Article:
It’s Monday Grace!
When I started this weekly segment of the blog, I intended it to be an encouragement for those seeking to understand the grace of God. But there is a contrast to grace which, sadly, is more familiar to most of us. What I have called “performance spirituality” is the fundamental system at work in most churches. While these churches would be very careful to deny any hope of salvation by works, they still teach that our relationship with God depends on good performance. Good performance, by this teaching, can be measured and compared. Thus, some people are more spiritual than others, some are closer to God than others, and some are more assured of Heaven than others—even within the church.
This performance system is the root cause of all kinds of pain and disunity within the church. It weakens the church’s witness and compromises the church’s compassion.
Last week, I wrote about how believers are willing to betray friendships and unity to separate themselves from people in trouble. In response, I received an interesting question in the comments.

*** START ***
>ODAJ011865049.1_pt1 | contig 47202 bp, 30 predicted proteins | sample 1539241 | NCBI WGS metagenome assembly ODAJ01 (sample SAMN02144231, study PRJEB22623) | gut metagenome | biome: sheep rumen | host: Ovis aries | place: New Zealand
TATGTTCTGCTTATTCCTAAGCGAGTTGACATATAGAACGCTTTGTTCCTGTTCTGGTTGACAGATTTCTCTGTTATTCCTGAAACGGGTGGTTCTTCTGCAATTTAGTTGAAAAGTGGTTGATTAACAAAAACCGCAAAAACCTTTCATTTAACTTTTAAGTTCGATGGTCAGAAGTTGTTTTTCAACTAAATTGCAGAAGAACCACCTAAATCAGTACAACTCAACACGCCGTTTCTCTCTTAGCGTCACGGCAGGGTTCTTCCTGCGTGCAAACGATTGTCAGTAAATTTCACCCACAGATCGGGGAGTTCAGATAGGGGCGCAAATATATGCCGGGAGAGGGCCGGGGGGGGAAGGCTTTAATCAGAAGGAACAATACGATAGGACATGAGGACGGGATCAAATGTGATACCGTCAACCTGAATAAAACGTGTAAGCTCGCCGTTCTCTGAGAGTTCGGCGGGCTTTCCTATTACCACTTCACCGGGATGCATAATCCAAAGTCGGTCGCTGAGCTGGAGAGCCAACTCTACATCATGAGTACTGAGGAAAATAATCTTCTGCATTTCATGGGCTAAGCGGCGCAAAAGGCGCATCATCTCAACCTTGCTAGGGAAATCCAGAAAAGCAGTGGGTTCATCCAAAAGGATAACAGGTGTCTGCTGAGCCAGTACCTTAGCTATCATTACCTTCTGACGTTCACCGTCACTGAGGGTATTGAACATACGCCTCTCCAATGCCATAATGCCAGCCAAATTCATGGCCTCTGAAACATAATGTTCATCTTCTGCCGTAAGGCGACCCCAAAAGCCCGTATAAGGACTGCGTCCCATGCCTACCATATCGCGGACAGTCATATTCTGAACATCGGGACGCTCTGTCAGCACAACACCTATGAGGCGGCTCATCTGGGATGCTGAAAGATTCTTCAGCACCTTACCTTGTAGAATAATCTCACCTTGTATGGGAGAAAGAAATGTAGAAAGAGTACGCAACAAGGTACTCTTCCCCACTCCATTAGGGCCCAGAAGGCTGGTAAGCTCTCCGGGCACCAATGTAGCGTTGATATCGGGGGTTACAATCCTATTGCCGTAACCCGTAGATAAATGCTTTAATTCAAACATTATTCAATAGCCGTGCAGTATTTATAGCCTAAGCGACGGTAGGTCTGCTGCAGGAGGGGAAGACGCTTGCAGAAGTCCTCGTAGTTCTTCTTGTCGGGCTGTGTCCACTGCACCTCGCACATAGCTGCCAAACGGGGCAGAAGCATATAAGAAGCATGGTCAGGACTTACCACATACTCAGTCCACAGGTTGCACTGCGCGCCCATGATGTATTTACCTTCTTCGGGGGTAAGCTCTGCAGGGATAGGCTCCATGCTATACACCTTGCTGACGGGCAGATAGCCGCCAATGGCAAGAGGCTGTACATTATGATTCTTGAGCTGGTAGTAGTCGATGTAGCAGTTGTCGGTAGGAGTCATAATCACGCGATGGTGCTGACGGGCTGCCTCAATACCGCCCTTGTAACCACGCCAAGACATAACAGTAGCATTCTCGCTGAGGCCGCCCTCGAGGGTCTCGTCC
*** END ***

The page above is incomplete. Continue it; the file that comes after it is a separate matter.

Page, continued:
“My question is why are these fearful “Christians” and churches and their leaders so welcoming with open arms to the evil of abusers? “
The answer to that question is troubling. You won’t like it.
What’s the primary fear of those involved in the performance system? No, it’s not sin. It’s exposure. The greatest fear for many who consider themselves Christians is that others will find out the truth of their compromises. The draw toward sin is just part of the daily battle, but exposure of sin is shameful and humiliating. The risk of others learning the truth is the risk of weakness and failure. To be seen as weak is to become unworthy, even to be rejected. To be rejected is to lose honor, privilege, and power.
Last week I wrote that the performance folks fear connection with those who go through trouble. They push away friends and family, even turn against them, in their desire to protect themselves. So, the question is why they are willing to protect those who abuse, why the church seems so dedicated to covering the sins of the abusers and embracing them as comrades. The answer is this fear of exposure.
There are two parts to the answer. First, exposure of the individual’s sin is exposure of the system’s weakness. The truth is that performance spirituality, the attempt to find acceptance with God through the law or works, does not change the heart. The compromises of the flesh continue to reign in the hearts of those who follow the system. Sin is hidden, but not overcome.